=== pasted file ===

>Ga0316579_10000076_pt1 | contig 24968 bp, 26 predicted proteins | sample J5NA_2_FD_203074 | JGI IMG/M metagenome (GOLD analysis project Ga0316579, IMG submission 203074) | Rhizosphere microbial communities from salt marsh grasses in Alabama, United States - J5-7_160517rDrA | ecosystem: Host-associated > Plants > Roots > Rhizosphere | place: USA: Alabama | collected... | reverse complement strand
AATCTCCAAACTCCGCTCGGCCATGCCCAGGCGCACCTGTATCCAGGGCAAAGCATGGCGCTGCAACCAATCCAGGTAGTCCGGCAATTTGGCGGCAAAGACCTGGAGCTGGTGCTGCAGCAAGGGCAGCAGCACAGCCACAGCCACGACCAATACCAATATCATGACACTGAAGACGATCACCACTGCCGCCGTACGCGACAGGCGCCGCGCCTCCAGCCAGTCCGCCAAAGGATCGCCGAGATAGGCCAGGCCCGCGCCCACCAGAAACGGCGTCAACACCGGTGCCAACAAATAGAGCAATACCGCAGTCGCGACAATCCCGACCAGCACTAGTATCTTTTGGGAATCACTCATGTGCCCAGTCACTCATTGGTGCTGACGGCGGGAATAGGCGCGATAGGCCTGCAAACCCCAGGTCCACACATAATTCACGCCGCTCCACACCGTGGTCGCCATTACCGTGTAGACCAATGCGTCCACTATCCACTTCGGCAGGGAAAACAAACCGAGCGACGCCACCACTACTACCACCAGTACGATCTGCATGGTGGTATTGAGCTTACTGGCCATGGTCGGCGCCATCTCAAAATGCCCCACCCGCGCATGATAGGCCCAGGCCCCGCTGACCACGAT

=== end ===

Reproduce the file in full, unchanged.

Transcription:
>Ga0316579_10000076_pt1 | contig 24968 bp, 26 predicted proteins | sample J5NA_2_FD_203074 | JGI IMG/M metagenome (GOLD analysis project Ga0316579, IMG submission 203074) | Rhizosphere microbial communities from salt marsh grasses in Alabama, United States - J5-7_160517rDrA | ecosystem: Host-associated > Plants > Roots > Rhizosphere | place: USA: Alabama | collected... | reverse complement strand
AATCTCCAAACTCCGCTCGGCCATGCCCAGGCGCACCTGTATCCAGGGCAAAGCATGGCGCTGCAACCAATCCAGGTAGTCCGGCAATTTGGCGGCAAAGACCTGGAGCTGGTGCTGCAGCAAGGGCAGCAGCACAGCCACAGCCACGACCAATACCAATATCATGACACTGAAGACGATCACCACTGCCGCCGTACGCGACAGGCGCCGCGCCTCCAGCCAGTCCGCCAAAGGATCGCCGAGATAGGCCAGGCCCGCGCCCACCAGAAACGGCGTCAACACCGGTGCCAACAAATAGAGCAATACCGCAGTCGCGACAATCCCGACCAGCACTAGTATCTTTTGGGAATCACTCATGTGCCCAGTCACTCATTGGTGCTGACGGCGGGAATAGGCGCGATAGGCCTGCAAACCCCAGGTCCACACATAATTCACGCCGCTCCACACCGTGGTCGCCATTACCGTGTAGACCAATGCGTCCACTATCCACTTCGGCAGGGAAAACAAACCGAGCGACGCCACCACTACTACCACCAGTACGATCTGCATGGTGGTATTGAGCTTACTGGCCATGGTCGGCGCCATCTCAAAATGCCCCACCCGCGCATGATAGGCCCAGGCCCCGCTGACCACGAT